US3781390 *Jul 19, 1972Dec 25, 1973Schlegel Mfg CoContinuous molding method
US3941543 *Aug 5, 1974Mar 2, 1976Schlegel CorporationFlexible continuous mold system
US4123100 *Jul 28, 1977Oct 31, 1978General Motors CorporationWeatherstrip sealing arrangement
Referenced by
Citing PatentFiling datePublication dateApplicantTitle
US4711059 *Mar 11, 1985Dec 8, 1987Gladys M. SahrDock seal with lip for sealing door hinge gap
US4898760 *Nov 17, 1987Feb 6, 1990Amesbury Industries, Inc.Process and apparatus for extruding a low density elastomeric thermoplastic foam
US4926600 *Dec 22, 1988May 22, 1990Etablissements Mesnel S.A.Section forming a gripper for automobile gaskets
US4930257 *Feb 21, 1989Jun 5, 1990National Material Limited PartnershipThermal break door frame assembly
US4975306 *Sep 19, 1988Dec 4, 1990The Standard Products CompanyColor match molding and weatherstrip
US5007203 *Mar 15, 1990Apr 16, 1991Katrynuik Matthew MReplaceable weather seal
US5182141 *Feb 13, 1990Jan 26, 1993Co-Ex-Tec IndustriesBilaminate polymer coated metal strip and method for manufacture thereof
US5352496 *Aug 28, 1992Oct 4, 1994The Standard Products CompanyColor match molding and belt weather strip
US5393796 *Jun 7, 1994Feb 28, 1995Amesbury Industries, Inc.Method and apparatus for extruding a low density thermoplastic foam
US5394662 *Jun 17, 1993Mar 7, 1995Rite-Hite CorporationSeal assembly for a loading dock shelter
US5435865 *Jul 16, 1993Jul 25, 1995Decoma International Inc.Process for manufacturing an automotive trim piece having a polymeric skin mounted to a substrate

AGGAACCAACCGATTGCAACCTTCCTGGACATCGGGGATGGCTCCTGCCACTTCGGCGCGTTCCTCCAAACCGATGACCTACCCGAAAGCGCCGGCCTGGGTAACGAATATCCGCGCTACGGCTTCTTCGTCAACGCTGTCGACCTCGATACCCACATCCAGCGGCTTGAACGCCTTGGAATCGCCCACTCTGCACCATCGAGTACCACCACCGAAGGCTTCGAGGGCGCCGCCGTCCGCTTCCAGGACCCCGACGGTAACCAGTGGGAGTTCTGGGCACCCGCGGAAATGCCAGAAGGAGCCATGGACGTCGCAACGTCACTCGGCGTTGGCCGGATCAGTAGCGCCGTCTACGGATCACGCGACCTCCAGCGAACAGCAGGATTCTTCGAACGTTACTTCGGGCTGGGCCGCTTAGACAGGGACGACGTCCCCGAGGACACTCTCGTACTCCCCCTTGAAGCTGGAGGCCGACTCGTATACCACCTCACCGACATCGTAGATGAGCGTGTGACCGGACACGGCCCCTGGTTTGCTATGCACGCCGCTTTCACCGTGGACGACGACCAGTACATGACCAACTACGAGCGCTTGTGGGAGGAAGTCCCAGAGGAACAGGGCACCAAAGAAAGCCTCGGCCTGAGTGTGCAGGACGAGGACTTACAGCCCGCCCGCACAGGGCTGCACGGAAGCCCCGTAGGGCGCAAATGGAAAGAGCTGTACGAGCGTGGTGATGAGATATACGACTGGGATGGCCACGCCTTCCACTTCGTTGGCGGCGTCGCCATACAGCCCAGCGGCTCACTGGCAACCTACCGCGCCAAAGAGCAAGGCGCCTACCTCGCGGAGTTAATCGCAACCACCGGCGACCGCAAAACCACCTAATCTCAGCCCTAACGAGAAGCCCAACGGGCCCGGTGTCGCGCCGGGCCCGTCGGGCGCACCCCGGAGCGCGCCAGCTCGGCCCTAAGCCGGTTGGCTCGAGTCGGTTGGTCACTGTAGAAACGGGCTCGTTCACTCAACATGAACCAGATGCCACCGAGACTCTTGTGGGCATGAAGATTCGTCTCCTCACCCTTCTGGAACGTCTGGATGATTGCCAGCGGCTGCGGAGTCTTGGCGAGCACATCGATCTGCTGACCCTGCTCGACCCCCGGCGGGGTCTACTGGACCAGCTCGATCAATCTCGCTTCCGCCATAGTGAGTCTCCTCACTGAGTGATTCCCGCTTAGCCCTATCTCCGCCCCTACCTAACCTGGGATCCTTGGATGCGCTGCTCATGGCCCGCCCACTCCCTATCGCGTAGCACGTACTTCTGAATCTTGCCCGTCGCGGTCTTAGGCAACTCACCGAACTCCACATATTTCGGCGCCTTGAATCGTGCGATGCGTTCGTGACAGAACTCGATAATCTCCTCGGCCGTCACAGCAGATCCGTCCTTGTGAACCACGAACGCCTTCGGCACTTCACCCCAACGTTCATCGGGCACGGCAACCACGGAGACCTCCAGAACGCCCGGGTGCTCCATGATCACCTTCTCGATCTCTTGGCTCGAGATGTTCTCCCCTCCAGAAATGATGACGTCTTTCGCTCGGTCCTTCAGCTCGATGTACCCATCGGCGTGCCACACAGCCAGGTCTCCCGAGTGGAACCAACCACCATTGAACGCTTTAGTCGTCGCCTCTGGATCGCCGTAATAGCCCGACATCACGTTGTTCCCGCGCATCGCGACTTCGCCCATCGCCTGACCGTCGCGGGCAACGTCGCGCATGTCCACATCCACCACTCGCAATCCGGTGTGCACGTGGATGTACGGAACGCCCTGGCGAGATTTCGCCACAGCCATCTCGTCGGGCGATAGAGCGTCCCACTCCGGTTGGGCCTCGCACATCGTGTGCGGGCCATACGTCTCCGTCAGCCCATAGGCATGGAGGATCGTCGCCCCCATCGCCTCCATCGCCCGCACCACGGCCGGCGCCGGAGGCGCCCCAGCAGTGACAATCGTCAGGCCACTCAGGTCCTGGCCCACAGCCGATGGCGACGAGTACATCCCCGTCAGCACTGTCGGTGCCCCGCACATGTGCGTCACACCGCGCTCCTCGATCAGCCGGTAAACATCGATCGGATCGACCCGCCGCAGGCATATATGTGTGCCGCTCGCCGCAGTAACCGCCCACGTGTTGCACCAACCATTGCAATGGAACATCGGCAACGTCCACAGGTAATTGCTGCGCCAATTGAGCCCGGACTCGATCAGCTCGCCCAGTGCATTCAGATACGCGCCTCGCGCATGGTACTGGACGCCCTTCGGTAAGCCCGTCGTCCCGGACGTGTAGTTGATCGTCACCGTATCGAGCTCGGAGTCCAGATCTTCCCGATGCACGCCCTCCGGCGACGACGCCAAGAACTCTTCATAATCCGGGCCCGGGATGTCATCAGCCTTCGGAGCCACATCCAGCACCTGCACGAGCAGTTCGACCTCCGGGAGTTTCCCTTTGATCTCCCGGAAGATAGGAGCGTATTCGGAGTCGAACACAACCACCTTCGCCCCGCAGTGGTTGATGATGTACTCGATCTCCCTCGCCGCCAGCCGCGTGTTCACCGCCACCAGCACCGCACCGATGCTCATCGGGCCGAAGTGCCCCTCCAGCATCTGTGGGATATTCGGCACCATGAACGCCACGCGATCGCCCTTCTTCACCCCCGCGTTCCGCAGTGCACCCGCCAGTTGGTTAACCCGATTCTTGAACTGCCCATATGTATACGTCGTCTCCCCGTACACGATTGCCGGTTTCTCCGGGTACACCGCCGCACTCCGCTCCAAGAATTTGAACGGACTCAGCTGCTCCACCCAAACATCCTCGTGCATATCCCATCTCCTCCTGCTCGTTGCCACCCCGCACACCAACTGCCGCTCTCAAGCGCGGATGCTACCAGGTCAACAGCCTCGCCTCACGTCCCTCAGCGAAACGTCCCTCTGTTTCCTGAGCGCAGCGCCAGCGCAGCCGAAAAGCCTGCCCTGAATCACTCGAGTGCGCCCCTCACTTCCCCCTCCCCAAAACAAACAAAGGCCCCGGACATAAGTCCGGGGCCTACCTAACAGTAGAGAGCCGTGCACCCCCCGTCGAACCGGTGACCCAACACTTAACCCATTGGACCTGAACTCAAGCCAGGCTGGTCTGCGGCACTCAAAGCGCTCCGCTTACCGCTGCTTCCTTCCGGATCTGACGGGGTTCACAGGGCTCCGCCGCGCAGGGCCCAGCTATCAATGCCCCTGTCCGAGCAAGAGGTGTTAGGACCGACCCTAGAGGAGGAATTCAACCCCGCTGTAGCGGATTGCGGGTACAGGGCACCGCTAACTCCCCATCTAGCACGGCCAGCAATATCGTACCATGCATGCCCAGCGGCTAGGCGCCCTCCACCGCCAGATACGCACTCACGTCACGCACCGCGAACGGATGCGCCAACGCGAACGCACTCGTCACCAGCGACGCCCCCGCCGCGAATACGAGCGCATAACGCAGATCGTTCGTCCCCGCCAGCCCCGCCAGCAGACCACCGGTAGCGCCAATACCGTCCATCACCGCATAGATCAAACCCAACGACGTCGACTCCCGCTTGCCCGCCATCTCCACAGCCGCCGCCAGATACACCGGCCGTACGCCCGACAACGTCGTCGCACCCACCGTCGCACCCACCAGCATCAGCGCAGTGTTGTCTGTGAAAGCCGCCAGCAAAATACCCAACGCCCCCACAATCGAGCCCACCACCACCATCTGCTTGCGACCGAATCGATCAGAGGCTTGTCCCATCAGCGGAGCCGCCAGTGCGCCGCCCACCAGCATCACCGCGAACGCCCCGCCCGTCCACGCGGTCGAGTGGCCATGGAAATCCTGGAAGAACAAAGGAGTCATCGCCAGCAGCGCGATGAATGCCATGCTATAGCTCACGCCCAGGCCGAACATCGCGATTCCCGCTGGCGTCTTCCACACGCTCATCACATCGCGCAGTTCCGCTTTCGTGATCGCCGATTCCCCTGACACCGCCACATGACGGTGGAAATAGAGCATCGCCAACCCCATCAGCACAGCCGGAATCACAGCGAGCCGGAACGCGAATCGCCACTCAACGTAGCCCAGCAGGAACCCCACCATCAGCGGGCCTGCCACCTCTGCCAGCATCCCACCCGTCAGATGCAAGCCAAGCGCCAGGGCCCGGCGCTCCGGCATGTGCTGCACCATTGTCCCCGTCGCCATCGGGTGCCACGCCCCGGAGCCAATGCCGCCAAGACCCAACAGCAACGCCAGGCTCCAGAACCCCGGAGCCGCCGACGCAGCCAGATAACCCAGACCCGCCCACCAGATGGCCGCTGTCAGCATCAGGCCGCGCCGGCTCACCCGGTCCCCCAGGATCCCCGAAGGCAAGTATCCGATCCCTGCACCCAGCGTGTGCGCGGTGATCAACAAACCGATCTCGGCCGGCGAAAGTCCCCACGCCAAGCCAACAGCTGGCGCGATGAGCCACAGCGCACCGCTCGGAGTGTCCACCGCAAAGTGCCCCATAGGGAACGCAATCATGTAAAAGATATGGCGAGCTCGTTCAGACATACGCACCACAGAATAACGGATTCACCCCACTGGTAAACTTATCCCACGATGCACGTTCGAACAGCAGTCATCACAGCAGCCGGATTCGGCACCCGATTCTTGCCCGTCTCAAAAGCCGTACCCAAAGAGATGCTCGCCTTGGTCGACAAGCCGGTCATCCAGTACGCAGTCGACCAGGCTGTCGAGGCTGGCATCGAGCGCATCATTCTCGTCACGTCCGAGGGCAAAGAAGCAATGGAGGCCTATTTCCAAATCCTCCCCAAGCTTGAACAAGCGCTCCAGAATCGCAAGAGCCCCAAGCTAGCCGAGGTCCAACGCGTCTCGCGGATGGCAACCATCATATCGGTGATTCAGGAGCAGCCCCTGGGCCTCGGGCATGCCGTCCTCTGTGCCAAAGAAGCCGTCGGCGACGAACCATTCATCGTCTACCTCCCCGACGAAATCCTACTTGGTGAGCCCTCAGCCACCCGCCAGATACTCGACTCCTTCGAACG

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US5618593 *May 8, 1991Apr 8, 1997The Standard Products CompanyWeatherstrip molding and method of making same
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US5728406 *Dec 20, 1996Mar 17, 1998Amesbury Group, Inc.Apparatus for extruding a low density thermoplastic foam
US5953868 *Mar 21, 1997Sep 21, 1999Rite-Hite Holding CorporationLoading dock seal assembly
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US6146564 *Oct 31, 1994Nov 14, 2000Moller Plast GmbhProcess for the production of plastic molded parts with decorative lamination
US6679005Apr 30, 1999Jan 20, 2004Ronald CebullaSealing profile including reinforcing sliding hard layers
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US6851229 *Sep 14, 2001Feb 8, 2005Metal-Era, Inc.Anchor bar splice
US7422711Apr 5, 2002Sep 9, 2008Plastech Multiseals LimitedMethod and apparatus for forming an extrusion
US7523588 *Feb 22, 2005Apr 28, 2009Marquis, Inc.Entryway protector
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US8510996Jul 27, 2010Aug 20, 2013Schlegel Systems Inc.Intumescent weatherseal
US8679384Jul 17, 2013Mar 25, 2014Schlegel Systems Inc.Intumescent weatherseal
US9358716Jan 20, 2010Jun 7, 2016Amesbury Group, Inc.Systems and methods for manufacturing reinforced weatherstrip
US9592972Aug 24, 2015Mar 14, 2017Rite-Hite Holding CorporationSealing members for weather barriers
US20040134139 *Jan 9, 2003Jul 15, 2004Jeff BuschCombination dock shelter and dock seal with replaceable seal members
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EP0953722A1 *Apr 17, 1999Nov 3, 1999CEFO-Elastic-Profil-GmbhProfiled sealing strip for windows, doors and the like
Classifications
U.S. Classification428/122, 156/244.11, 428/358, 156/79, 49/496.1, 428/101
International ClassificationE06B7/23
Cooperative ClassificationE06B7/2314, E06B7/231, Y10T428/24025, Y10T428/24198, Y10T428/2902
European ClassificationE06B7/23C, E06B7/23B1B
Legal Events
DateCodeEventDescription
Feb 26, 1981ASAssignment
Owner name: SCHLEGEL CORPORATION, 400 EAST AVENUE, ROCHESTER,
Free format text: ASSIGNMENT OF ASSIGNORS INTEREST.;ASSIGNOR:YACKIW CHARLES;REEL/FRAME:003871/0138
Effective date: 19810213
Sep 9, 1985FPAYFee payment
Year of fee payment: 4
Dec 5, 1989REMIMaintenance fee reminder mailed
May 6, 1990LAPSLapse for failure to pay maintenance fees
Jul 17, 1990FPExpired due to failure to pay maintenance fee
Effective date: 19900506
May 25, 2000ASAssignment
Owner name: DLJ CAPITAL FUNDING, INC., NEW YORK
Free format text: SECURITY AGREEMENT;ASSIGNOR:AUTOMOTIVE SEALING SYSTEMS, SA;REEL/FRAME:010871/0687
Effective date: 20000331
Apr 15, 2005ASAssignment
Owner name: AUTOMOTIVE SEALING SYSTEMS SA, LUXEMBOURG
Free format text: RELEASE OF SECURITY INTEREST;ASSIGNOR:THE ROYAL BANK OF SCOTLAND PLC, AS SECURITY AGENT;REEL/FRAME:015896/0818
Effective date: 20050414